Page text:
It’s Sunday morning. We’re still waiting.
In the run-up to the protests, rather than reading the Alaa Al-Aswany excerpt I’m supposed to be working on, I thought it would be useful to post a small collection of protest pamphlets/newspapers I’ve come across in the last few days. On Friday, Tamarrod organizers were handing out Irhal (Get out!) cards. I was heading back from the Nile with some of the other Casawiyys and managed to snag one through the window of our taxi.
Also on Friday, I came across a poster which reads, roughly, “Down with the regime of the religious leader.” It’s published by some publication called the Daily Independent Newspaper.
Here’s the newspaper I came across last week which I mentioned in a previous post, with the picture of Morsi and the headline: “The Devil’s Last Dance.”
And here’s one of the signs of the Tamarrod (Rebel) Campaign which we saw posted near our classes in Zamalek. “Inzil” means come down to the streets, i.e., come out and protest.
Though not related to these protests, a couple of blocks down the street from our apartment is a great piece of street art from the February 2012 protests here in Cairo. I mentioned it in my last post but it deserves a more complete explanation. The first word, Al-Shaeb, means “The People.” Underneath this, the artist wrote: “people’s revolution” and “people’s power” and below that: “Surrender the power to the People’s Assembly (one of the two representative bodies in Egypt’s government) on the 25th of January, 2012.” This article provides some context.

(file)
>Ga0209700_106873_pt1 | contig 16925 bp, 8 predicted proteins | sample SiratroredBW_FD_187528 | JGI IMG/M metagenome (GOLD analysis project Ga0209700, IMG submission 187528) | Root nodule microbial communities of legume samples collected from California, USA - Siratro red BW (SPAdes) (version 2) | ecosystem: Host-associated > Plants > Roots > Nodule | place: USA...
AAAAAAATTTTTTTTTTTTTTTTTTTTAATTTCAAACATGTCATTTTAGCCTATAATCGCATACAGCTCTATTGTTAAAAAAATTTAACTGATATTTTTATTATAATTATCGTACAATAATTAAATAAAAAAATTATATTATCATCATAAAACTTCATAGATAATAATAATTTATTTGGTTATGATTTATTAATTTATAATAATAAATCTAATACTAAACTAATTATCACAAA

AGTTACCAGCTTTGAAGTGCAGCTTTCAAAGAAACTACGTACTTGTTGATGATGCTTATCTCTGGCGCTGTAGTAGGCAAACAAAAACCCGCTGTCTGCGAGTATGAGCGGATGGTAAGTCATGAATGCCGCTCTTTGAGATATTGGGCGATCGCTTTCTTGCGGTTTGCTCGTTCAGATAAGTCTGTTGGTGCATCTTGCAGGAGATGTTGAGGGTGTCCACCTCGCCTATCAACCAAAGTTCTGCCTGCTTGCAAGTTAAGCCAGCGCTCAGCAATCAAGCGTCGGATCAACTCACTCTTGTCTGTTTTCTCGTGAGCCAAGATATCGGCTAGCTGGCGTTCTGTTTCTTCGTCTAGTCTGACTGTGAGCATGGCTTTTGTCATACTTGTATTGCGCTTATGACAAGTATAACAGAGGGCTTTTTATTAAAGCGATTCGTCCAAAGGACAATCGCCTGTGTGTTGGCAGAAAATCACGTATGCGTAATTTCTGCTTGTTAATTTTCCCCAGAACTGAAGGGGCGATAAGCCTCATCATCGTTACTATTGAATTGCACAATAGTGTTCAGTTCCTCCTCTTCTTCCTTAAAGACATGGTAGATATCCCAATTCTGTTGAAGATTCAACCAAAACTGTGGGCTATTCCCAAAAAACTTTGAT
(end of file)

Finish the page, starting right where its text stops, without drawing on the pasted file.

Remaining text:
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Last night, as a way to distract ourselves, my roommate and I held a Syrian potluck dinner. About 10 guests showed up and people alternated between smoking on the balcony and drinking wine and watching snippets of the protests happening in Tahrir square and elsewhere on Al Jazeera. Two of our Egyptian friends said that they were heading out to the protests tomorrow, and one showed me a video of Sharia Tahrir, a street close to our house, while it was packed with people during the protests last year. I made some vague comment about how I hoped things would stay peaceful. He looked at me a little hesitantly, trying to decide how to explain what was on his mind.
It wasn’t that violence wasn’t an issue, he said. Everyone hoped that things remained peaceful, of course. It was that this moment, with all of its palpable potential for change, was about something bigger. The Tamarrod campaign collected 15 million signatures from people who were in favor of unseating Morsi – two million more than the number that voted him in. “This is something completely new, these protests,” he said.
I was inclined to agree; I have never seen protests this well-organized or this large in the States. And though the American media doesn’t reflect it, there is an air of excitement here. The people I have met have not been talking about civil war, but change. Improvement. A major shift in the ruling power. Of course, my impressions are dictated by the people I’ve spent time with over the last few weeks, and they are almost all in the Tamarrod/opposition camp. What will happen later today remains anyone’s guess.